If your father is an Episcopal priest and your mother is a psychiatric nurse, what are the odds you’d end up becoming a social worker?
For Brooke Hamilton, a Social Work Preceptor at Limestone College, those odds were extremely high. She credits the dinnertime conversations she listened to when she was growing up with helping her decide what career path to follow.
“I always knew I wanted to help people,” she explains, “I didn’t even know there was this thing called social work, that you could do this for a living.”
Armed with her bachelor’s of social work degree (BSW) from Limestone, and her master’s of social work degree (MSW) from the University of South Carolina, she’s spent the past 15 years helping people from all walks of life, first as a mental health counselor and later as a clinical social worker for Hospice Care of South Carolina.
“Having the BSW and the MSW has allowed me to minister to others and help them through advocacy, education and counseling,” she says.
For Hamilton, the most rewarding part of her career has been working in hospice. She believes that, “if you are not called to work in hospice you will not last but if you are called to it, it actually enriches your life. To see the support you can give families during that time is really important.”
Now a full-time faculty member at Limestone, she continues to work approximately 15 hours per week at Hospice Care of South Carolina, bringing these real world examples into the classroom.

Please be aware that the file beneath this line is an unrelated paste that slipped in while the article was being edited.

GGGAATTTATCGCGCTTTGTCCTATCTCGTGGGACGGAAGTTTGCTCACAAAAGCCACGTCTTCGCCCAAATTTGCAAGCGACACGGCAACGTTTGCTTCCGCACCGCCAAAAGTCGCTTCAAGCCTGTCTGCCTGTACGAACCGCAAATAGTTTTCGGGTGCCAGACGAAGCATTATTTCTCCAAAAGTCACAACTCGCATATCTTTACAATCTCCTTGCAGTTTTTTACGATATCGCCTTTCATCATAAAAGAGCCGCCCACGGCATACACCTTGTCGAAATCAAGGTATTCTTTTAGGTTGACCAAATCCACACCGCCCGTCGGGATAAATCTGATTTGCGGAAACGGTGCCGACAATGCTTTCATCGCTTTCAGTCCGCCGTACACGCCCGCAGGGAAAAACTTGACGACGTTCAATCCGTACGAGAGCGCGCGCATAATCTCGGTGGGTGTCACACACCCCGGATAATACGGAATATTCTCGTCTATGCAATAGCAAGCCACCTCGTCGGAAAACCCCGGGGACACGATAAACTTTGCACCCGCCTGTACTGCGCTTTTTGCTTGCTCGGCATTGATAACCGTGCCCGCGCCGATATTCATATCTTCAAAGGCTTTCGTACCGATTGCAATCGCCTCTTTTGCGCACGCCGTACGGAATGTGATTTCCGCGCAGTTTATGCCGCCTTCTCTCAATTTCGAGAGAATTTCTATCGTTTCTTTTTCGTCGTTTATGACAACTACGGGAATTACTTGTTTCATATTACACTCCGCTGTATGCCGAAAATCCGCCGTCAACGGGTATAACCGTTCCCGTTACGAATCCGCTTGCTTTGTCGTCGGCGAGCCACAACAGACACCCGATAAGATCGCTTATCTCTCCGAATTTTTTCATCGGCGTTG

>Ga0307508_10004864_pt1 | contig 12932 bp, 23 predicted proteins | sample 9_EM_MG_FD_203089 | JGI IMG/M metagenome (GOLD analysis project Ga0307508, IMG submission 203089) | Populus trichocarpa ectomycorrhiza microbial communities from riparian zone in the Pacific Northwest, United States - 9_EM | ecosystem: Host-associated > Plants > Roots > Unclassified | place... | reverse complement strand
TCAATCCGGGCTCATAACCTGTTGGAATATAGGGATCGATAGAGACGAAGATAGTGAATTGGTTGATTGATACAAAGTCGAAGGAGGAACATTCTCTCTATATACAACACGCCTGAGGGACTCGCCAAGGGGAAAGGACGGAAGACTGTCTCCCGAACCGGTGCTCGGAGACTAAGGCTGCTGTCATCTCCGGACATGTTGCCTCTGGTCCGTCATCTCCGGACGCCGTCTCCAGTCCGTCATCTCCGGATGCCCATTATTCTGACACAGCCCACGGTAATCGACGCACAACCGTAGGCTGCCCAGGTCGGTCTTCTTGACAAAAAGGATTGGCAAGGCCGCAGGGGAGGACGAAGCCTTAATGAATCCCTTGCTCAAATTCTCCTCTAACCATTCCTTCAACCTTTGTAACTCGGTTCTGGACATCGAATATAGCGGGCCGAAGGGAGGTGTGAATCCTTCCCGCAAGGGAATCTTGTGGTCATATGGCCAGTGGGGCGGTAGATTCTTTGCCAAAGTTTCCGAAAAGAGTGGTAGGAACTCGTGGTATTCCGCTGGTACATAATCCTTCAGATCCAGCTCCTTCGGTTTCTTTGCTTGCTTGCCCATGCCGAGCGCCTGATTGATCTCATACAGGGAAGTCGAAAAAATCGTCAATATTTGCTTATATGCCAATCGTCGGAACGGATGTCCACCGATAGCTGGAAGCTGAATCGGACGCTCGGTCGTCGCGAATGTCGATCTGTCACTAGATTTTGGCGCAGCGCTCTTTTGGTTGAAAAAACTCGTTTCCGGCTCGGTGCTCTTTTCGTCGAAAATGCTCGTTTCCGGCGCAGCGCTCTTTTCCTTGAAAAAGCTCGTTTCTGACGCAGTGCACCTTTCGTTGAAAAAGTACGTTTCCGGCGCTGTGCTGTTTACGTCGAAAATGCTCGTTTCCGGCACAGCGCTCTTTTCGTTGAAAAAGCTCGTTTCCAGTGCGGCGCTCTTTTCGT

“In social work, you are teaching skills that will be applied,” she explains. “Since I am still in the field, I can take fresh examples, like the recent Medicare changes, and ask my students; what will we do if we have to drop some clients? What are we going to do to find resources for families when we leave? How are we going to handle that lack of support?’ The class learns from the debate and discussion that follows.”
Her social work degrees have ended up being beneficial in two other endeavors –teaching and motherhood.
Hamilton currently teaches on the day campus, as well as in the Extended Campus evening and online classes. She uses the social work context – start where the client is – to decide which way to teach each class. “I try to get a feel for how the students are going to receive information. Are they visual learners or auditory learners, or, will they benefit from group work?”
She then adapts her teaching style to match the cohort.
When it comes to her own children, a 10-year-old daughter and a 5-year-old son, her social work background has proved to be extremely helpful.
“Raising my kids has probably been the best use of my degree. It’s taught me what’s normal, what’s not normal and when to not make a big deal out of something,” she explains. “I am trying to raise well-adjusted children so I sometimes do tap into what I learned in my social work classes.”